ON October 14, the Constituent Assembly (Special Majlis) of the Maldives resumed its sitting and elected a new President and Vice-President, signalling the formal commencement of the much-publicised, but equally troubled moves towards constitutional reforms (Frontline, October 8, 2004).
After the disrupted first inaugural sitting in July, seven of the 109 MPs, including Gasim Ibrahim, the main Opposition candidate for the presidency, had been detained and six MPs were absent from the day's proceedings. Of the 96 Special Majlis members present, 12 staged a walkout following differences over the method of electing the President. While the official view was that a mere show of hands was adequate, the protestors wanted the Speaker and Interim-President of the Assembly to hold a secret ballot.
The Majlis decided to choose the President by show of hands. According to chief government spokesman Ahmed Shaheed, 69 members voted in favour of an open vote. Predictably, the government's candidate for President, Abbas Ibrahim, a former Minister, won with 71 votes, and Gasim Ibrahim secured five. (Shaheen Hameed, a British-educated law graduate and the Vice-Chairman of the Law Commission, was elected uncontested as Vice-President.)
Describing the new team as "a blend of experience and youth", Ahmed Shaheed said: "We can now focus on the really important talks of ushering in the historic constitutional reforms that have been proposed, which promise to reshape and strengthen the entire fabric of democracy in the Maldives."
Opposition members, however, were quick to point out that the new members were close relatives of President Maumoon Abdul Gayoom - Abbas Ibrahim is his brother-in-law and Shaheen Hameed is his nephew.
The Maldivian Democratic Party (MDP) maintained that "even under such suppressed conditions, we can still count on the support of more than 30 MPs". This reflects the situation in Maldives where dissent runs high but there is no forum to reflect it. The MDP - which operates from Colombo as political parties are banned in the atoll-nation - is also looking at the larger political issue. It wants to make its position clear and hopes to make an impact on the manner in which the reforms unfold. "Proper procedures should be put in place and there should be a time-frame for the entire reforms to be completed," Mohammed Nasheed, a co-founder of the MDP, told Frontline. Now that the new President and Vice-President have assumed charge, the Opposition wants to ensure that there is no delay. "It should be possible to come out with a new Constitution in a matter of months. Once the President's draft is submitted to the Special Majlis, it should not take more than a month to debate and agree on a new Constitution," he said.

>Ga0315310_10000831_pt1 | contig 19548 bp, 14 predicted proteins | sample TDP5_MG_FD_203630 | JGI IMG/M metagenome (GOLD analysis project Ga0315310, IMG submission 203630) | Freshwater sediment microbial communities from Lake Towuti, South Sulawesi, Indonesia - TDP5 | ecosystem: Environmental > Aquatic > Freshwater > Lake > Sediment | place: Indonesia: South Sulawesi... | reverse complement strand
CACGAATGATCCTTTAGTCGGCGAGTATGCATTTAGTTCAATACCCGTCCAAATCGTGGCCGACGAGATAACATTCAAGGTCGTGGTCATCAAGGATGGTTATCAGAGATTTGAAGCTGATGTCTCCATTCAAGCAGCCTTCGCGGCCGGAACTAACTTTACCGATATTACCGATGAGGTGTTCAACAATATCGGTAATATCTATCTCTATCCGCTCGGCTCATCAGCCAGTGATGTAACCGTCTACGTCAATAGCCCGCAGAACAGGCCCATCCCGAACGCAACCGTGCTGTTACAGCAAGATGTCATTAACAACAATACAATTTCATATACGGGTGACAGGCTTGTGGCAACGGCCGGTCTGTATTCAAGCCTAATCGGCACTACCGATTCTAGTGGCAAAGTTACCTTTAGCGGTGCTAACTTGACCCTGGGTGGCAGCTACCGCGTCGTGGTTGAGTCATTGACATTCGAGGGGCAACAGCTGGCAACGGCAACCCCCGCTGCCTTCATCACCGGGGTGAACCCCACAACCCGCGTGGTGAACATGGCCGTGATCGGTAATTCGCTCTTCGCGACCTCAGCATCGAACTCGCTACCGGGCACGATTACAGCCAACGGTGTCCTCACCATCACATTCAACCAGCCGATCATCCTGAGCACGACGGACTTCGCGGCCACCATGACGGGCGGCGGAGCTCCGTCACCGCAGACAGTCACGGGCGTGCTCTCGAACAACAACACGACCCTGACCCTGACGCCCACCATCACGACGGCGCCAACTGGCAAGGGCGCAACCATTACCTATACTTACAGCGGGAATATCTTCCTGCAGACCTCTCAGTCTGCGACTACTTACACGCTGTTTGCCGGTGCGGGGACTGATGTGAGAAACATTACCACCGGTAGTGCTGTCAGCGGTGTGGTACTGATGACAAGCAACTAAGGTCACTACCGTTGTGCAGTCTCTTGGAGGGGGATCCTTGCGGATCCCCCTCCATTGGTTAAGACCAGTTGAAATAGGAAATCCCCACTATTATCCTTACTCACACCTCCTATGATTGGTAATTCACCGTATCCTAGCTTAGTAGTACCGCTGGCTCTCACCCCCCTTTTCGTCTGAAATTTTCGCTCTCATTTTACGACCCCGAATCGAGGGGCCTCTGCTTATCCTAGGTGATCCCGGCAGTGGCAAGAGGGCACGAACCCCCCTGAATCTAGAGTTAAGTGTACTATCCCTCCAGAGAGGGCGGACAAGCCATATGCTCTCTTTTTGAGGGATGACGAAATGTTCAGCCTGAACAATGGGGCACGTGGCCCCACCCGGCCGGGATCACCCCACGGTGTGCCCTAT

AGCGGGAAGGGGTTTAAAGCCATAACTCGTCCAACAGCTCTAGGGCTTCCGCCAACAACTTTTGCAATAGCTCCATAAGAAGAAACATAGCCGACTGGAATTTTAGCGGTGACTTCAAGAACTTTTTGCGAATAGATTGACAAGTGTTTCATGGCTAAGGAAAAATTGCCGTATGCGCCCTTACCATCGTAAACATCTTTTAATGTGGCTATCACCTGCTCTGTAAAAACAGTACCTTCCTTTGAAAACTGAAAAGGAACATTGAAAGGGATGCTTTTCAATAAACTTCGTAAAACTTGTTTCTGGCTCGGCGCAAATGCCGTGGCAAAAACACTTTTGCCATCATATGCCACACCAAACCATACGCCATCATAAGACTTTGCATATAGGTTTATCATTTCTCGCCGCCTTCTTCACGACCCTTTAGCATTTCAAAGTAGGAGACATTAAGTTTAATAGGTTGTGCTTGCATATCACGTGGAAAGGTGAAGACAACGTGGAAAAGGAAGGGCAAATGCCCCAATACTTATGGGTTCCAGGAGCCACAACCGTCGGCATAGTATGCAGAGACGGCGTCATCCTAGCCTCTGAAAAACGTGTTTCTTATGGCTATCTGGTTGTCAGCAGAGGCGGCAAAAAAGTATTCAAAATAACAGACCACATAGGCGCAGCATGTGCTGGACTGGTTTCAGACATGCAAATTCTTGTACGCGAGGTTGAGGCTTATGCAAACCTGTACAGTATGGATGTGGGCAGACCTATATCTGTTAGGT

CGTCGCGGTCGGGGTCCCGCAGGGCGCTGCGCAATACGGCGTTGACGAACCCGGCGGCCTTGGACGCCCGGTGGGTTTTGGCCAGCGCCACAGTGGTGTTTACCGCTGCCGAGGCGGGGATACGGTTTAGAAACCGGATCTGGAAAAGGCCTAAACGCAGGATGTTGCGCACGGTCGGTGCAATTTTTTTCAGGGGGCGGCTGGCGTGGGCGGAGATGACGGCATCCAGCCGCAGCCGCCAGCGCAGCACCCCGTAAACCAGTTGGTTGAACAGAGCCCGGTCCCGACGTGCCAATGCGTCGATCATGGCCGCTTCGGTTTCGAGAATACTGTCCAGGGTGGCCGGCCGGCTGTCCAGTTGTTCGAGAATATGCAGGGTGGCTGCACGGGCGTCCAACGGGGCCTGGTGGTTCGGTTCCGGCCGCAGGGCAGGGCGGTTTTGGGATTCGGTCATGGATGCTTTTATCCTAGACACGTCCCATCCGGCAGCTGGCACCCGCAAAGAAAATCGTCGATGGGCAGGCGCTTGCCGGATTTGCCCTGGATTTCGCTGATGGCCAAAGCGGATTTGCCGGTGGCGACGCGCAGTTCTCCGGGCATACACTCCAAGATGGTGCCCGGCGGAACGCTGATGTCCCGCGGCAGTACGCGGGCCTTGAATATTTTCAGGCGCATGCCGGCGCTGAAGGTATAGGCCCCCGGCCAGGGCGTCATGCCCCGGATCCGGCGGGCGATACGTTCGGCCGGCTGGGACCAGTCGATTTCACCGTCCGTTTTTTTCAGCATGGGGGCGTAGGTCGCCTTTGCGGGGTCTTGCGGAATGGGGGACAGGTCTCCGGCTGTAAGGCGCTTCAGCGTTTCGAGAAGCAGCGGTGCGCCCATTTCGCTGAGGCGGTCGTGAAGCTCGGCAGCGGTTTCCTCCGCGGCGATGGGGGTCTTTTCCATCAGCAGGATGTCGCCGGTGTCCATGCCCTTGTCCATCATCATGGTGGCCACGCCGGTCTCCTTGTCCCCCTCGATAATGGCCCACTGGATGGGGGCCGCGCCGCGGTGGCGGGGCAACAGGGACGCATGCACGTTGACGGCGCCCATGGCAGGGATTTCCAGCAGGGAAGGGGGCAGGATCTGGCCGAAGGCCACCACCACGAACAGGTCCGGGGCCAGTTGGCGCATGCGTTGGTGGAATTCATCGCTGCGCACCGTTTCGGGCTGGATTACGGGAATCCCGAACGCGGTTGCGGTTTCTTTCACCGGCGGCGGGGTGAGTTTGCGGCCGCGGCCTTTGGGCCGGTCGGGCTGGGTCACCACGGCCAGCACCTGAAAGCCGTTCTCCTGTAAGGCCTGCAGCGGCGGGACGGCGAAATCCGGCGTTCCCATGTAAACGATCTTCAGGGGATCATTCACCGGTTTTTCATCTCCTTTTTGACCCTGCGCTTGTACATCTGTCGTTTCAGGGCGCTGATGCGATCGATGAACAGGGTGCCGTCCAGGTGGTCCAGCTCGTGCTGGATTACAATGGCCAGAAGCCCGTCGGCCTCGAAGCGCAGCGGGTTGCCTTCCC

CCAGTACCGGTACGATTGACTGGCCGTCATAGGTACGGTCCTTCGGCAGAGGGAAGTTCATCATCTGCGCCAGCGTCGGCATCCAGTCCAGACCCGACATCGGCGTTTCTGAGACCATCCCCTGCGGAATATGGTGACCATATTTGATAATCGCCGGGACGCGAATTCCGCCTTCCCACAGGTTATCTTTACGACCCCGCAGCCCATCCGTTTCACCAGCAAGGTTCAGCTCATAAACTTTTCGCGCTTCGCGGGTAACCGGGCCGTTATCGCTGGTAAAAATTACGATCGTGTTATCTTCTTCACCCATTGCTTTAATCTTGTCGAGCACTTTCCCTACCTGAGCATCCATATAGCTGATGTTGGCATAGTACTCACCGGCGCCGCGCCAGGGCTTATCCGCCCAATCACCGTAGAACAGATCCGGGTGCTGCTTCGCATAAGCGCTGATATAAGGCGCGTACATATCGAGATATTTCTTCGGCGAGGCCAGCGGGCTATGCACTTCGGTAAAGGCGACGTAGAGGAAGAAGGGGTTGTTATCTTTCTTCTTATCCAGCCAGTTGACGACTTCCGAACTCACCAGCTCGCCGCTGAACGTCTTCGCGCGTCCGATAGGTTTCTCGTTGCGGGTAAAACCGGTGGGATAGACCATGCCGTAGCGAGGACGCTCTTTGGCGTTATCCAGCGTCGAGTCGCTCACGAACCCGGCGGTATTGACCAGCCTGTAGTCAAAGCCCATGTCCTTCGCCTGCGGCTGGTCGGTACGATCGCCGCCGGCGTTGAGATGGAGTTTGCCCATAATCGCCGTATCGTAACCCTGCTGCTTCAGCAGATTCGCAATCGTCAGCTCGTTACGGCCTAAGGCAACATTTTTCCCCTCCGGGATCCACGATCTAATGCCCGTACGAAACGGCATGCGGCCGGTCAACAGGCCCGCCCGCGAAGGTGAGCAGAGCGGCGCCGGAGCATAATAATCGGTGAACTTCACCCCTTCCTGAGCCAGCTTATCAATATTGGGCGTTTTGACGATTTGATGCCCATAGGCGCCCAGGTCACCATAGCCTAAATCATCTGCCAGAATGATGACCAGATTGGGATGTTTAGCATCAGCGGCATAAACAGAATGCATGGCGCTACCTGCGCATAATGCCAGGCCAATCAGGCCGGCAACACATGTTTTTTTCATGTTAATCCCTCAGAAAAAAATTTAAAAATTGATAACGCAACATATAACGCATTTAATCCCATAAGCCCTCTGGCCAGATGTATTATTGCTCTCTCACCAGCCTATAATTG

Another demand by the Opposition is that "there should be public fora to discuss and debate the reforms". Pointing out that Gayoom's proposals are "far-reaching", it wants the public meetings, debates and discussions to go on.
APOLITICAL opening up has also been reported from the Maldives, with visits by the Amnesty International in response to Gayoom's statement that the international human rights group was welcome to visit the country's jails. Teams from the U.S.-based National Democratic Institute and the Commonwealth Parliamentary Union also visited the country as it charts a new course towards constitutional and political reforms.V.S. Sambandan